Step 1 – DO NOT Cut a hole in the box crotch.
It is said that one should always look before a leap. The same is true for modding, and not just because of sharpened objects in close proximity to fleshy bits. In fact, I usually take a day or so just thinking of how to fix the toy before I actually do the fix.
Such was not the case this time.
With Ironhide, Peaugh had obtained one earlier than the release date and came up with a fix for the shortcomings in the mold. Peaugh does great preview reviews on youtube, and has modding experience, so I didn’t think too much about the issue before I started chopping away with a razor blade.
Peaugh instructed to cut off part of the central gray piece, as on his Ironhide that’s what was restricting the head from moving forward. The next step in his mod was to carve away a deep indent in the top of Ironhide’s crotch so it sits more flush with the bumper in its now more forward position.
I’ll talk more about the specifics of crotch placement and middle piece carving on Friday. It has little to do with my mod, as there is no middle piece or crotch carving required to have an awesome Ironhide.
The reason I mention it now is so that you can be mindful of the lesson I learned.
Even if someone has a mod that works, you should still think about it for yourself.
Yes, I realize that the point of my guides is to offer a step by step for people to follow along with, but I still want you to think about how to fix it. That’s how you learn. Too many people get through school by just regurgitating facts and figures, when they should be thinking about hows and whys and ways to apply that knowledge.
In this instance, Peaugh’s mod worked for his Ironhide, but his was bought way before retail and seems to suffer less from the crappy backpack syndrome that the mass released Ironhide has. Because his backpack folded together better, he never even came across the first issue I had to fix on my Ironhide.
The result? I cut away from the middle piece and eagerly transformed Ironhide to find he still was in the same sad state as before. Only now he had a massive hole in his midsection. The bumper obstructing the middle piece didn’t matter, because my Ironhide never even got to that point.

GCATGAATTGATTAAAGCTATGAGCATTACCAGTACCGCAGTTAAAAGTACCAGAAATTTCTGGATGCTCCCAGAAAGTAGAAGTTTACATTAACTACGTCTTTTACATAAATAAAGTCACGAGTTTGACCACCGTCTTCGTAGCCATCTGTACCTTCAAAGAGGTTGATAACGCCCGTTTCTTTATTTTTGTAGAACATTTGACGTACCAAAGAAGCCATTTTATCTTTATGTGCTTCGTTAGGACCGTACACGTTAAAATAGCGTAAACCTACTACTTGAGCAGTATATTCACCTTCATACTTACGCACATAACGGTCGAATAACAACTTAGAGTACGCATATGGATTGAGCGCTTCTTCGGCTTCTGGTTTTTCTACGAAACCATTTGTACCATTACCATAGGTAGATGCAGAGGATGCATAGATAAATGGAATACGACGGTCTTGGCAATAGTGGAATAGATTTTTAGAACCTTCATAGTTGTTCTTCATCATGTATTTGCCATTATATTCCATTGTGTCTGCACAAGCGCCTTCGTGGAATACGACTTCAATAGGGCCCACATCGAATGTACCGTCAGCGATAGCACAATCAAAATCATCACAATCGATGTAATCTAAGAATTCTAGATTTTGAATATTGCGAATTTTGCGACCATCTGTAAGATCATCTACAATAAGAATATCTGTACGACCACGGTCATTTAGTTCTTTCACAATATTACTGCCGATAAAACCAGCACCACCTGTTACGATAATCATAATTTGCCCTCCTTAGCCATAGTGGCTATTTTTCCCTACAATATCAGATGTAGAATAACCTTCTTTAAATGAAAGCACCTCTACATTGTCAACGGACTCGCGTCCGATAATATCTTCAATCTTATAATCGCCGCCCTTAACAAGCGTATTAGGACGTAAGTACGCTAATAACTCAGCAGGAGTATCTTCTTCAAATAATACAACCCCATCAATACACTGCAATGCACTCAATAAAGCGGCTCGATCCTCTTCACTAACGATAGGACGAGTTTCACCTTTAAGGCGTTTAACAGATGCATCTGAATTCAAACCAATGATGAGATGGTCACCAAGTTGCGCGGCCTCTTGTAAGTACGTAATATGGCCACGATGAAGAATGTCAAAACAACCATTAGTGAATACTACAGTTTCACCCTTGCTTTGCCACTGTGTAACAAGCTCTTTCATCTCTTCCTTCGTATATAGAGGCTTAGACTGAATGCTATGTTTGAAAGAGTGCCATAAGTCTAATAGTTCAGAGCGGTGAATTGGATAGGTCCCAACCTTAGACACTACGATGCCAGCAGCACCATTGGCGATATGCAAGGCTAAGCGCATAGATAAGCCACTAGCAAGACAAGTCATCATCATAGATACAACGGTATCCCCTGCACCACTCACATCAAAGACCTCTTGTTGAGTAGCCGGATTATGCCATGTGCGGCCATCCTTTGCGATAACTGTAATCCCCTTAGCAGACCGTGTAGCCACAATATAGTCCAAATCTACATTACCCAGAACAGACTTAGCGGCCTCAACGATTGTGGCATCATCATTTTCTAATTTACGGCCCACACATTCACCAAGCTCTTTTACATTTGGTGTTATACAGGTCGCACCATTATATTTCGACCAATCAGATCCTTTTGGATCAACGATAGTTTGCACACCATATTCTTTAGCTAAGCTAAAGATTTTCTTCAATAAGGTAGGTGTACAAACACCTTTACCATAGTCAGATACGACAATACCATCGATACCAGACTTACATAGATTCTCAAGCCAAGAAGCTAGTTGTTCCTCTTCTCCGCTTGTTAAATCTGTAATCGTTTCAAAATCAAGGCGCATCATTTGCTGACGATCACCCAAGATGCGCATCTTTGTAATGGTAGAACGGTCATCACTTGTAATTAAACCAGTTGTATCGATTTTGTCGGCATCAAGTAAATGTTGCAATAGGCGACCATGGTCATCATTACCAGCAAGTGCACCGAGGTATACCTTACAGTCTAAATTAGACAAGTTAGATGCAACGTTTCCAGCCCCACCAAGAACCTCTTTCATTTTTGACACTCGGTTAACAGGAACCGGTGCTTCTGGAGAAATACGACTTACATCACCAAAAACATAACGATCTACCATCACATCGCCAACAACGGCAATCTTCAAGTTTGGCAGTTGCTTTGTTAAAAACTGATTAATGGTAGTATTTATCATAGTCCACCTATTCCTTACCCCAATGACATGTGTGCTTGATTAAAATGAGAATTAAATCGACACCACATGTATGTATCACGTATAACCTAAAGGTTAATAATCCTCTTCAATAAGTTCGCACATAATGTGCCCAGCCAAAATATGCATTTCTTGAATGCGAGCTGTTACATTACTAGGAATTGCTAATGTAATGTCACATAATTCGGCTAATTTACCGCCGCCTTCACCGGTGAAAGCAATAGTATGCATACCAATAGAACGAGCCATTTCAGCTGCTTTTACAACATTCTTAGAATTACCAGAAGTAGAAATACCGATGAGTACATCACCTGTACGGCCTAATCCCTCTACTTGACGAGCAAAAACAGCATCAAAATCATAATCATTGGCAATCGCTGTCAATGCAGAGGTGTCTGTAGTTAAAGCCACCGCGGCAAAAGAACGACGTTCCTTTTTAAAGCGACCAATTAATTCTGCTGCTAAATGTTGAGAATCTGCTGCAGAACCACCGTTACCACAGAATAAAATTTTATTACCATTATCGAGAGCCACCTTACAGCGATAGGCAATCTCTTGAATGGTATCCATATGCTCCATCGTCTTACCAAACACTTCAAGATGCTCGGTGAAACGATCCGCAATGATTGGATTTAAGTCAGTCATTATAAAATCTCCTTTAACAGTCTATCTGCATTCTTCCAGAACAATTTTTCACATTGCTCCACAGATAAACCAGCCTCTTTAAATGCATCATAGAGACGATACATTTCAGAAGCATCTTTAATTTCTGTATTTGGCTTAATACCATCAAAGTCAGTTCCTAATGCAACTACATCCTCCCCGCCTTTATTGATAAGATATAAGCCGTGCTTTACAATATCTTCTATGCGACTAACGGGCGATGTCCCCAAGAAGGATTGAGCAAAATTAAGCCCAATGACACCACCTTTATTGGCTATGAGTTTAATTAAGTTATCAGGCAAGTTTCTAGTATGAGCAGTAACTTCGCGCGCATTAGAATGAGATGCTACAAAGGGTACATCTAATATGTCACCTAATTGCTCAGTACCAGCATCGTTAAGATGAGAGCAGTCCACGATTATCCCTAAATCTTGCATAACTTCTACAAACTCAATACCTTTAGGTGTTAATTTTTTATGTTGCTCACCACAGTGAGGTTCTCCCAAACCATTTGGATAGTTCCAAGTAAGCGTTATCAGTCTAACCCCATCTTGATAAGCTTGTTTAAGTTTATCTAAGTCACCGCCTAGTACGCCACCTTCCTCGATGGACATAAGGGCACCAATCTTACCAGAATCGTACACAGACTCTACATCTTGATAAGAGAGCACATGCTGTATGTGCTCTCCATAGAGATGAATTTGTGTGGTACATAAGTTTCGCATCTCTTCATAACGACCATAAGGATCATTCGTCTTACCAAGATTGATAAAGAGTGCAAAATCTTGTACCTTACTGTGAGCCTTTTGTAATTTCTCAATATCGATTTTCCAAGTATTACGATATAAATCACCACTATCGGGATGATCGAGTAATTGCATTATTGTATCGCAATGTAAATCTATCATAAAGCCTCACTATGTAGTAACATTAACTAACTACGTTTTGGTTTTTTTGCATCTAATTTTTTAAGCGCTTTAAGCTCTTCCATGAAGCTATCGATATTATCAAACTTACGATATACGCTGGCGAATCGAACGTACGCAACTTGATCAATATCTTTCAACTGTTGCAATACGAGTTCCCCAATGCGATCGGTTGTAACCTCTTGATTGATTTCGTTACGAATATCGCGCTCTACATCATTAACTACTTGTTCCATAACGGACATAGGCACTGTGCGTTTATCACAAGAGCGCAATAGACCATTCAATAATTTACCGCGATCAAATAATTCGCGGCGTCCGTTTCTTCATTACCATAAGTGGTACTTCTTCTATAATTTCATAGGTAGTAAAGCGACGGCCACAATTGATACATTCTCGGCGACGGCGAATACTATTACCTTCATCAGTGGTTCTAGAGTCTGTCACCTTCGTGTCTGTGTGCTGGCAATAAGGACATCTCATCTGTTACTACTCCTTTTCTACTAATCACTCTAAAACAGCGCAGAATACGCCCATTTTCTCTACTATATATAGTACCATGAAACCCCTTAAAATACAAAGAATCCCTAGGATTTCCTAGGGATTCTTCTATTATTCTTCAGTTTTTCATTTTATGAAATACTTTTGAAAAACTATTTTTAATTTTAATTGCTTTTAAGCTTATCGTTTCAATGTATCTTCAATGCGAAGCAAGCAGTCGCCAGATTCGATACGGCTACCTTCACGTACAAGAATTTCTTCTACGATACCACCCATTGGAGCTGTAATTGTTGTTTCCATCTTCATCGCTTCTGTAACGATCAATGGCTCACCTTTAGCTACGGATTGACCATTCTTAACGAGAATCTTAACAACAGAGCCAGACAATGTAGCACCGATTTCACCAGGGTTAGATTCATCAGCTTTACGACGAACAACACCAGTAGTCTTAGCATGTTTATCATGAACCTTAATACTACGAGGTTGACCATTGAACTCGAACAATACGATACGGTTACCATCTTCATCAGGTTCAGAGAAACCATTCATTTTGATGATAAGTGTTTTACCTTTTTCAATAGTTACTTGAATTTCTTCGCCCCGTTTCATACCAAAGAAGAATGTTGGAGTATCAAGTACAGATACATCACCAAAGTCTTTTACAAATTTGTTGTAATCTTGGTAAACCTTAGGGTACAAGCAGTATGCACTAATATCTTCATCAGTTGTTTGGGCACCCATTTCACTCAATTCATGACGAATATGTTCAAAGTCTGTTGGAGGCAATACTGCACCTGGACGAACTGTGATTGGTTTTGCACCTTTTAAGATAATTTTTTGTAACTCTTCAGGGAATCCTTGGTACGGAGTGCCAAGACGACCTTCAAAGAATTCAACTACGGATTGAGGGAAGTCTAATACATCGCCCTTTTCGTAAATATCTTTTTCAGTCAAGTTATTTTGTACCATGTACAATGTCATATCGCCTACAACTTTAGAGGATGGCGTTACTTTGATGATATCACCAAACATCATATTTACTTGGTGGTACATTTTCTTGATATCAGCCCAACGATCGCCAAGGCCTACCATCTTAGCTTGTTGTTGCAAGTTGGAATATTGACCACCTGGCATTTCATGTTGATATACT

To make things worse, carving away at the top of the crotch matters little in the scheme of things, because that just makes the hips sit higher and then they are obstructed by the bumper. Not only that, but the backpack just hangs there at an angle, wanting to fold all the way down but too obstructed to do so.
I went back and this time I did my own thinking about how to fix Ironhide, and figured out the problem (which led to the next problem, but I found a way to fix that one too). I’ll get into the specifics about those during their own posts, but for now let me illustrate the consequence of not looking before I leapt…
That’s not too bad when you look at it from the front. The crotch is floaty (hovering below the gut, but not touching it), but it’s not that easy to tell from this angle.
Ah, here’s where you see the trouble. That hole in the middle. It didn’t bother me too much at first, but I soon realized that I didn’t need to cut the middle piece or the crotch at all. Couple that with the crotch carving causing the legs to be obstructed by the bumper (making the floating issue even worse), and I had an Ironhide that was awesome only from the waist up.
A trip to walmart later and I had an uncarved lower half to swap in, and the end result was an Ironhide that’s all kinds of kick-ass.
So please, follow along and enjoy the guides, but think for yourself too! Consider me a sturdy shoulder as you limp along the path to modding on your own.
Unless you’re already experienced… Then, um, enjoy the guides!
Hmm… Now that I think of it. Step 1 should be moar like-
Step 1 – First, think about it.
Well, go do it!
Then come back tomorrow for Step 2 and Part 3 of Ironhide Week.